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Freshmen jump right into life at the Institute

A mere two weeks after arriving at the Institute, all freshmen are urged to jump off the deep end. This year about half of them did as they were told.

Those dutiful students successfully passed their first exam at MIT and fulfilled one of the requirements for graduation: the 100-yard swim test.

On Registration Day, 587 freshmen showed up at the Alumni Pool to take the plunge. All but five passed the test, which requires each student to jump feet-first into water 13 feet deep and swim four pool lengths. Students can take as much time as they need, but must swim continuously (no resting on the ropes). They can use any stroke they like, with one caveat: the backstroke is allowed on the final length only.

If they want to take water sports at MIT -- swimming, sailing, crew and water polo -- the students take an additional test. They have to tread water for 10 minutes after their fourth lap. About 300 freshmen passed this portion, called the small boats test.

"We think that every student who comes to MIT should be able to be safe and protect themselves in the water," said Professor Candace Royer, director of physical education and associate head of athletics. "Once they've passed this test, they have an opportunity to participate in great sports -- like sculling or sailing -- and maybe start a sport that lasts a lifetime."

Professor Royer said incoming freshmen sometimes call her during the summer to find out how much practice they'll need in order to pass the test. Others, like Alex Hasha of Arlington, VA, just show up and hope they can do it.

"Yeah, I passed, but barely," said Mr. Hasha as he left the pool building. "I'm sort of physically unfit." He said he didn't mind having to take the test though; "If I fall into the Charles, I won't drown."

David Ngyen of Atlanta thought the test is a good idea. "Why graduate brilliant minds without them being able to do something simple like swim?" he said. "You wouldn't want your Nobel prize winner to fall off a boat and drown. MIT offers a very practical education; this is a practical skill."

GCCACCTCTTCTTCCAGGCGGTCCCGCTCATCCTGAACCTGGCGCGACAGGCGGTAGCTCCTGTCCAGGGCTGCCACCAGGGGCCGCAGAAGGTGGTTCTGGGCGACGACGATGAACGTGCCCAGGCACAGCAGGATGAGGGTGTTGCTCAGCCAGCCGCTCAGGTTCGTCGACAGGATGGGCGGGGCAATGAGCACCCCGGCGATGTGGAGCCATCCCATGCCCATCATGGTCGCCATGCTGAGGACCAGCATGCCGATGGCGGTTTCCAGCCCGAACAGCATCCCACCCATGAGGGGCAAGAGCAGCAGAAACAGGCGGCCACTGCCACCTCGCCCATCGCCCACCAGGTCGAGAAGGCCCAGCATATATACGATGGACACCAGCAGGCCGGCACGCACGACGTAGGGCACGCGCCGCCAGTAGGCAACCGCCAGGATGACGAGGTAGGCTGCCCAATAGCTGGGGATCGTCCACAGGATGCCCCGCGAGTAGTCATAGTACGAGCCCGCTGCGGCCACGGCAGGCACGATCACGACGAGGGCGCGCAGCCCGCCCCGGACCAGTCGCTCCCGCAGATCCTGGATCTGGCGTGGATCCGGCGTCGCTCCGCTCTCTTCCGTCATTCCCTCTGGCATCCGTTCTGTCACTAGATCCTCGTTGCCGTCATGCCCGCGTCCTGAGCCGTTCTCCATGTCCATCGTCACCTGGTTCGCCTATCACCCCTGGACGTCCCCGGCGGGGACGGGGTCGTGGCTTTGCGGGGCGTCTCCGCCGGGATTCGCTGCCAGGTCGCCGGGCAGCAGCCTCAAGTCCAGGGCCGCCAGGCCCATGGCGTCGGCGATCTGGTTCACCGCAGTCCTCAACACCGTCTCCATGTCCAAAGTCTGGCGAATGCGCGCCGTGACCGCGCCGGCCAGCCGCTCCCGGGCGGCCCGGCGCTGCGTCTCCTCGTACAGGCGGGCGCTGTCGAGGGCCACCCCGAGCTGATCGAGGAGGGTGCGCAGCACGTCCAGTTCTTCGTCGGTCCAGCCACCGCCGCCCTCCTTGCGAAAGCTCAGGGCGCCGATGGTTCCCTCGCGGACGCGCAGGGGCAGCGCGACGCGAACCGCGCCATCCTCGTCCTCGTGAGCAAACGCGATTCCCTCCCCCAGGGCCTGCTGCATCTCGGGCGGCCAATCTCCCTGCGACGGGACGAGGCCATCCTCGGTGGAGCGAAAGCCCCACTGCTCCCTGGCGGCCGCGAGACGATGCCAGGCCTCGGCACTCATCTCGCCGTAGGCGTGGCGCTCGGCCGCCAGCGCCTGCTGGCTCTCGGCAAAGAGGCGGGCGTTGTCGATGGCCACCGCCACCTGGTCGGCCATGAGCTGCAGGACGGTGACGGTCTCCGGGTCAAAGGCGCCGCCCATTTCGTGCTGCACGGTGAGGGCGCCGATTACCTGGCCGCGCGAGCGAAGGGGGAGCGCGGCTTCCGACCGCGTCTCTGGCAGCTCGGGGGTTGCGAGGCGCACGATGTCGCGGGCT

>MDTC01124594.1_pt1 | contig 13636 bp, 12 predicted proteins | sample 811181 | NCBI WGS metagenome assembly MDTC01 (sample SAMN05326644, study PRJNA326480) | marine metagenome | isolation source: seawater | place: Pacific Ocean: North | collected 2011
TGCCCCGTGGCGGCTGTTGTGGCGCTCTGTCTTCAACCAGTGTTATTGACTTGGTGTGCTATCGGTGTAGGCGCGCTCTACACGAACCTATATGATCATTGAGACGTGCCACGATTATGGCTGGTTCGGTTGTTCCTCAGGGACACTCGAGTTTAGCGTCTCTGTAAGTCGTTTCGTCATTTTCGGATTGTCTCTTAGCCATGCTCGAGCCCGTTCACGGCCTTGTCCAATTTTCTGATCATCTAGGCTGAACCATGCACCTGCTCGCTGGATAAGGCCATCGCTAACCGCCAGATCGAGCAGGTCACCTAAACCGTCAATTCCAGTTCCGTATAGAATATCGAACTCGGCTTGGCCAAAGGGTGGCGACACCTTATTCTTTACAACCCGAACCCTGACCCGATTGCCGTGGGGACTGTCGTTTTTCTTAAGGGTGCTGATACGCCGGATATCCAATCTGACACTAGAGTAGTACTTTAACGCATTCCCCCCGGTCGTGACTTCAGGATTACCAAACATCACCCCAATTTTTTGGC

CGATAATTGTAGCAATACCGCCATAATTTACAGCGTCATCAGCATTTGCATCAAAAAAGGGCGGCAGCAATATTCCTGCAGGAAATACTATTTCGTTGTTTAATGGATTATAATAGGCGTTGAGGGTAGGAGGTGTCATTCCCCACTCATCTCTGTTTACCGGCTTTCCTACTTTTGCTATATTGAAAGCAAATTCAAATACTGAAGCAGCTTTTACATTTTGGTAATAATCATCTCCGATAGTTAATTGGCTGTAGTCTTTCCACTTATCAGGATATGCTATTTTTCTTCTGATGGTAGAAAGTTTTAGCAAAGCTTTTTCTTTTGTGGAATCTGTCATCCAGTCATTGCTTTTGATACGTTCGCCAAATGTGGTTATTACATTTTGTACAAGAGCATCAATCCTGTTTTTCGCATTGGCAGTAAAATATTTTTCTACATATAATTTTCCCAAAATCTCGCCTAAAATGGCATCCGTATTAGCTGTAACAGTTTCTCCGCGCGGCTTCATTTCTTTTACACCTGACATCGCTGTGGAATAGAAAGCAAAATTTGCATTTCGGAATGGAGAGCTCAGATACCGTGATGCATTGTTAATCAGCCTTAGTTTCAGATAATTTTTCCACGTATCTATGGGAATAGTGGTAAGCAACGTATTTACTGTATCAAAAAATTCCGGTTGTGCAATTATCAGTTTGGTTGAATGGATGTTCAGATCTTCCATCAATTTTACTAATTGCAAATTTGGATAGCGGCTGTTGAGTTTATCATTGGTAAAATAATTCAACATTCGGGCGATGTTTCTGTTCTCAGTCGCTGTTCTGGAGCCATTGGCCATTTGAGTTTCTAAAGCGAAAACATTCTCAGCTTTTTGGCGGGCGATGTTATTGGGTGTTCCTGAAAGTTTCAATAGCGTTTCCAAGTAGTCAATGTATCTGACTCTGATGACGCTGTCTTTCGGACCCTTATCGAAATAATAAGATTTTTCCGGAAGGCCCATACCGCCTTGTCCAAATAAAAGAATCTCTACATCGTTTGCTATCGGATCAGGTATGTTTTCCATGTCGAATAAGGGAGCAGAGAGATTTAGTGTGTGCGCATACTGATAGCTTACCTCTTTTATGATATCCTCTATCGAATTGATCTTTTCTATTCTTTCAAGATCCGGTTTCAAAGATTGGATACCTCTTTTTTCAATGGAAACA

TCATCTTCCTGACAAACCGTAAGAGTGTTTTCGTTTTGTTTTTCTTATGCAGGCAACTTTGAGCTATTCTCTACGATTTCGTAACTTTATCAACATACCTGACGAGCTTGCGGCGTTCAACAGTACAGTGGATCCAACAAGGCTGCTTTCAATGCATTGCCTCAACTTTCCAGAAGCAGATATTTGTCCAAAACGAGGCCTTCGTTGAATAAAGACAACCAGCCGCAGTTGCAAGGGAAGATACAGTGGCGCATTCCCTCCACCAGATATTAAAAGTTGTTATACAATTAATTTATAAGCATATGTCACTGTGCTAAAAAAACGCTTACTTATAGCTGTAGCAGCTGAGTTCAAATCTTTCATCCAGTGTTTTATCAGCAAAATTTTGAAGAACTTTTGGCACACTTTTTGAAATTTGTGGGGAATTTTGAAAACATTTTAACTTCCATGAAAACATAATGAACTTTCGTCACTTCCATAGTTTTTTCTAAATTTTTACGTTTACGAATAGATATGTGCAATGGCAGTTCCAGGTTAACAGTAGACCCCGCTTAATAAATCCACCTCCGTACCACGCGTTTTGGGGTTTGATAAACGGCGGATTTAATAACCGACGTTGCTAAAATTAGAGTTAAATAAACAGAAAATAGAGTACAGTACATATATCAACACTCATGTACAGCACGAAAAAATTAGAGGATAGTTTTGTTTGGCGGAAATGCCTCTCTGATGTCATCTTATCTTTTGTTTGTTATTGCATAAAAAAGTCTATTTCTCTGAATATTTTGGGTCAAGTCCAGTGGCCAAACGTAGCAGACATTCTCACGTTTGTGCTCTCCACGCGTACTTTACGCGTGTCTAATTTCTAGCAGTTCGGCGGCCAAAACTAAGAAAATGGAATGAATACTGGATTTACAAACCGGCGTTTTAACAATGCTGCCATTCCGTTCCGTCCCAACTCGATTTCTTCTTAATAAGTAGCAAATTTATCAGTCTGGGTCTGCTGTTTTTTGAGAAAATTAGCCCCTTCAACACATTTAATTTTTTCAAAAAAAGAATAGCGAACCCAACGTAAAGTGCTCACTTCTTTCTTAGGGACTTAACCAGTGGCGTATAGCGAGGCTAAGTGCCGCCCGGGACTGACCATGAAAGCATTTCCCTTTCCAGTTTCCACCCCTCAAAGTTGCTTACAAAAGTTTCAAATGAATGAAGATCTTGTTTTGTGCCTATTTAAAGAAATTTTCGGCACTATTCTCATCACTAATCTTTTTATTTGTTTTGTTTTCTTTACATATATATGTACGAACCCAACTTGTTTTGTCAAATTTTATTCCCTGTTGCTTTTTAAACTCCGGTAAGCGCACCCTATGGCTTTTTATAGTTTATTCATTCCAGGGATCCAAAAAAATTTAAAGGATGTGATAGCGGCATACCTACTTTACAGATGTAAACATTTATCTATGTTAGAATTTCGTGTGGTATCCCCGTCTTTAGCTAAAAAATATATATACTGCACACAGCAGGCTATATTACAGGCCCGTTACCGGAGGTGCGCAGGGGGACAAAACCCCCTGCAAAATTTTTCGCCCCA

"I'm a swimmer; it wasn't hard for me at all," said Kristen Clements, from Sterling Heights, MI. However, her roommate, Grace Ng of Short Hills, NJ, was apprehensive. "I passed the swim test. But I was scared because they make you jump into the water. I was afraid my head would hit the wall or something. I usually climb down a ladder." Ms. Ng also took the small boats test.

Students who have a scuba or lifesaving card aren't required to take the test. Freshmen who can swim, but didn't show up for the test, are asked to take it as soon as possible. "We would prefer that everyone complete the test by the end of the sophomore year," said Professor Royer. "We try to avoid having rising seniors who haven't tested. Taking it their last term is pretty lame and creates more pressure at a time when there is already enough of that."

Those who know they can't swim are encouraged to enroll in a swim class their first term instead of taking the test. Still, a few students do attempt the test and fail, usually because they're out of shape. "They have a basic stroke pattern, but they're not in good enough condition to swim four lengths," said Professor Royer. "If they fail, it's usually a lack of conditioning rather than lack of skill."

Professor Gordon Kelley, director of physical education from 1983-97, emphasized that the strokes don't have to be pretty. "One young lady did the dog paddle the whole way. I asked her why and she said, 'I taught myself to swim and it's the only stroke I know.'"

A version of this article appeared in MIT Tech Talk on September 16, 1998.

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